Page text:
The Senate might vote on the fiscal year 2023 military budget this month. Or it might not; nobody’s sure. What’s for certain is that the bill the Senate considers will have at least as much as $850 billion for the Pentagon. In other words, we’re staring down a $72-billion year-to-year increase in military spending with this legislation: the FY 2022 version of the same bill (National Defense Authorization Act, or NDAA) licensed $778 billion for the Pentagon.
How We Got to an $850-Billion Pentagon Budget
In March, Joe Biden proposed increasing annual military spending by $35 billion — to $813 billion —as part of his FY 2023 budget request. In June, the House Armed Services Committee (HASC) added another $37 billion on top of that before advancing the $850 billion bill to the House floor for approval.
This decision was reportedly a matter of course for the committee. According to one HASC member, there was “almost no debate” on dumping another $37 billion on top of Biden’s own proposed increase. An overlooked reason why the committee’s move was so automatic was the “expertise” that made a $72 billion year-to-year increase seem appropriate or even natural.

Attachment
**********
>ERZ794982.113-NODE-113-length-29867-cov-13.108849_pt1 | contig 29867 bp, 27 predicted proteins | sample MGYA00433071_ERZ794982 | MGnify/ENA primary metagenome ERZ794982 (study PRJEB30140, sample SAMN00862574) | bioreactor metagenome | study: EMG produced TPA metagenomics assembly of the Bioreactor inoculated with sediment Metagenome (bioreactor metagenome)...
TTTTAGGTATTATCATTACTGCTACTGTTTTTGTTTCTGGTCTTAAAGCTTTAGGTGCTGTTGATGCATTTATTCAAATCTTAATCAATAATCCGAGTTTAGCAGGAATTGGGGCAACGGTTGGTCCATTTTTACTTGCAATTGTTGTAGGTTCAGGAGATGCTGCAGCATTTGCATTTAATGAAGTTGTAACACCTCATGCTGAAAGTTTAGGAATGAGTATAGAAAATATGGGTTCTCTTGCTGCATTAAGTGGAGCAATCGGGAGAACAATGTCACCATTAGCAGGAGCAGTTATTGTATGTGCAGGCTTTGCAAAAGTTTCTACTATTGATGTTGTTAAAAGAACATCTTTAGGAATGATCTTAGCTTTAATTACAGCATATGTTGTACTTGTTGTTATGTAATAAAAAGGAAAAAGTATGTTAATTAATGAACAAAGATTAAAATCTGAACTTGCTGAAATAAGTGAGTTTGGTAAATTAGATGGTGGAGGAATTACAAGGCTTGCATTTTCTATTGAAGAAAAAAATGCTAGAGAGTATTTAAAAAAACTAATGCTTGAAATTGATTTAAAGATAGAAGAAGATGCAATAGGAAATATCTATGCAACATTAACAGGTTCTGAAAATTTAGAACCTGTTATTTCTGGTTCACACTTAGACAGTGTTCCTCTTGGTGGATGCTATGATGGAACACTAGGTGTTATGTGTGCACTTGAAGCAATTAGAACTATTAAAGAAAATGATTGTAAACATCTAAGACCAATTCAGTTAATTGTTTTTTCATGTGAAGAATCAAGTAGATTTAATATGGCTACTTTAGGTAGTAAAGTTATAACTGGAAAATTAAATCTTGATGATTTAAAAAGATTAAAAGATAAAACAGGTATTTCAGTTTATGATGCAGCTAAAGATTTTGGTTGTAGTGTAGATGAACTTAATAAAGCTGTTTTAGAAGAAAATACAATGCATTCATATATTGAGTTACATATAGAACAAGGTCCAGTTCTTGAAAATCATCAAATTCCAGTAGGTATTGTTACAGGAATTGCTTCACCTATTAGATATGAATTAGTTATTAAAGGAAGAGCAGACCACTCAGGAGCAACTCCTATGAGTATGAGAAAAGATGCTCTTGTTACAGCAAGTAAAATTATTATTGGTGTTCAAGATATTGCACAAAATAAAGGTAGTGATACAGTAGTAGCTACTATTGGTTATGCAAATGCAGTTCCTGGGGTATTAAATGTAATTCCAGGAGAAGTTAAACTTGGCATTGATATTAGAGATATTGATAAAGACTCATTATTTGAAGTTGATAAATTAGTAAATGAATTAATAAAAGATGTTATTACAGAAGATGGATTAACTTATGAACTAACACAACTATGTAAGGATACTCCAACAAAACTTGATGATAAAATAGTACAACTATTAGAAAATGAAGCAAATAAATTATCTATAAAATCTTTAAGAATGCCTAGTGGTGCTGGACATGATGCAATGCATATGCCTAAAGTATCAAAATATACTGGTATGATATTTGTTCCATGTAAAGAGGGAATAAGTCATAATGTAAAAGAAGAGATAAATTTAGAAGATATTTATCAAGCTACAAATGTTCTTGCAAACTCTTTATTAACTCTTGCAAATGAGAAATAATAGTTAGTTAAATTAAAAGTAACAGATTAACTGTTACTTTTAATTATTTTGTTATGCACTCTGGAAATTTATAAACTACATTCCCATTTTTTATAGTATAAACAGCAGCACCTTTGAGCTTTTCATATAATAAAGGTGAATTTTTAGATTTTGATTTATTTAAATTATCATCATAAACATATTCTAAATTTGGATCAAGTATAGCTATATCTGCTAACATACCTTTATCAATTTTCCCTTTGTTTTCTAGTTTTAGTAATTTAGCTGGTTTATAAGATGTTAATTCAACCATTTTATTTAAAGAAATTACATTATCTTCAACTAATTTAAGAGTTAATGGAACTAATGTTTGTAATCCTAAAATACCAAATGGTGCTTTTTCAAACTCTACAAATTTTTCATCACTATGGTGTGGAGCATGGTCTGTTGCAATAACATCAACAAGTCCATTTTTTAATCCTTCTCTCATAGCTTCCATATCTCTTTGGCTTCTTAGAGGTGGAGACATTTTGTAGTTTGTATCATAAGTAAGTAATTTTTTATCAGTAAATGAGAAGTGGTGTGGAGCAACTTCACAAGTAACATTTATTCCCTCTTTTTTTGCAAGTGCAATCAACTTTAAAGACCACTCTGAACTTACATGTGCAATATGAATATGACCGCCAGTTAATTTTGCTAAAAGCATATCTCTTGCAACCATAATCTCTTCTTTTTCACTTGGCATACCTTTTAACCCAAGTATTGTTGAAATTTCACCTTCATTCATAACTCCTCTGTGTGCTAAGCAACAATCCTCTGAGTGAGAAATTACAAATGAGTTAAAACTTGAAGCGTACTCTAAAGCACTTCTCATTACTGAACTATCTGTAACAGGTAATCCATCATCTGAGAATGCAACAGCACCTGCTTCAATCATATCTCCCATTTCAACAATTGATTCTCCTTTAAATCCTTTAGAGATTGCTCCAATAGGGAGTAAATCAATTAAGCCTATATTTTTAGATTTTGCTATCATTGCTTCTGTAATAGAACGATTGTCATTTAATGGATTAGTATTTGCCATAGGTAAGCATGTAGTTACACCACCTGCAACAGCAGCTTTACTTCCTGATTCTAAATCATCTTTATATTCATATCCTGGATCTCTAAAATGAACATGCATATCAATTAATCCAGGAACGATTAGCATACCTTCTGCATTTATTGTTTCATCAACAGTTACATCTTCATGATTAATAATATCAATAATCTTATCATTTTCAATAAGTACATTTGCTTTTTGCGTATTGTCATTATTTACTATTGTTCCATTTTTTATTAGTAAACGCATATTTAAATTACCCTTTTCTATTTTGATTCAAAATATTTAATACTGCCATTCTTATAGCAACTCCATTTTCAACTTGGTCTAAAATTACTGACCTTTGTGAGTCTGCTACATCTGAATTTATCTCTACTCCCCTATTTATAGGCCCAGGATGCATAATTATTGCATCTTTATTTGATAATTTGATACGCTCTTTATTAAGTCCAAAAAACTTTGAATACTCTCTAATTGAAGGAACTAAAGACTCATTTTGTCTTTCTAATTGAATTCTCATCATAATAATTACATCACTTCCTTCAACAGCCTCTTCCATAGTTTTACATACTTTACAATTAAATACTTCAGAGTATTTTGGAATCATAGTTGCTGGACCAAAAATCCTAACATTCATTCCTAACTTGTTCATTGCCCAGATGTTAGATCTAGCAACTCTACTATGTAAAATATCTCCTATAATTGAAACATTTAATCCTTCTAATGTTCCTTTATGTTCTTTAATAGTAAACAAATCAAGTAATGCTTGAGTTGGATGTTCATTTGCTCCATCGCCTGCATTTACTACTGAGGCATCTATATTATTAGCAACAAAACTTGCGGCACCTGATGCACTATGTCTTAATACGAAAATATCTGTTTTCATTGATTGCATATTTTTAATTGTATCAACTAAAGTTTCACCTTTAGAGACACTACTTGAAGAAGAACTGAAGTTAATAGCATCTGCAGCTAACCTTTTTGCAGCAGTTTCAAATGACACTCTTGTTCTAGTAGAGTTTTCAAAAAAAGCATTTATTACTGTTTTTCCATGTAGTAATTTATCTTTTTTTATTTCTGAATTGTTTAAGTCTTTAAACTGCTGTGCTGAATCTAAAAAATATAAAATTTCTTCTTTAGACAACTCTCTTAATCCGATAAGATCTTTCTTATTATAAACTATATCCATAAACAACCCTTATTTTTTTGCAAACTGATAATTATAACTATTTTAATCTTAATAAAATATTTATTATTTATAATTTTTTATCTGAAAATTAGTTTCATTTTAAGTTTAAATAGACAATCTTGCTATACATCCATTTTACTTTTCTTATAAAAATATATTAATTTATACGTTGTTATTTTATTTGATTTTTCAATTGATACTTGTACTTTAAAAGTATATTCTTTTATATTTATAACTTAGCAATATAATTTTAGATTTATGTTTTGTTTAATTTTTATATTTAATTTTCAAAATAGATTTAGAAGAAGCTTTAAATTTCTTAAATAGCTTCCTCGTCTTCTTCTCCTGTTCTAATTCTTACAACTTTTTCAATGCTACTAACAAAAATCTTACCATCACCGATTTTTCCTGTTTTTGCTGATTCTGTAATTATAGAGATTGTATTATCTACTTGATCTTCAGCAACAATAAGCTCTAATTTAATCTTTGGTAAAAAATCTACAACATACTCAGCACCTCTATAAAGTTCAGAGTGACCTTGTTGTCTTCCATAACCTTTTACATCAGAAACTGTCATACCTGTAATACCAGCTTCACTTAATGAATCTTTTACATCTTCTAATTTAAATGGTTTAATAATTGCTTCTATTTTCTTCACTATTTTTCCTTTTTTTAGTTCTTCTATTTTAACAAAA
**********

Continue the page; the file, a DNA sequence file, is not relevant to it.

Think tanks are said to be free from the ugly forces that bias in-house policy planning — namely, all the lobbying and campaign cash that encourage members of Congress to make decisions based on parochial interests and not the public’s. The problem is that establishment think tanks are corrupted by the same monied interests members of Congress are. In this case, we’re talking about the arms industry.
Every think tank represented in a House Armed Services Committee hearing to provide expert testimony from January 1, 2020, through September 16, 2022, that disclosed its donors received funding from military contractors (the one that didn’t disclose its donors was the hawkish American Enterprise Institute, AEI).
The result? Military contractors were able to launder their profit-driven interests through ostensibly nonpolitical institutions, while powerful lawmakers on the HASC got their parochially driven policy positions validated by ostensibly unbiased “expertise.”
When I posted an earlier version of this piece on my Substack, I mentioned that AEI doesn’t disclose its donors. But Ben Freeman pointed out to me that after some digging, you’ll find that AEI has taken money from the military industry by way of its board chair — meaning that all the think tanks advising US foreign policy are taking money from weapons manufacturers one way or another, and the chart above should be a solid yellow pie.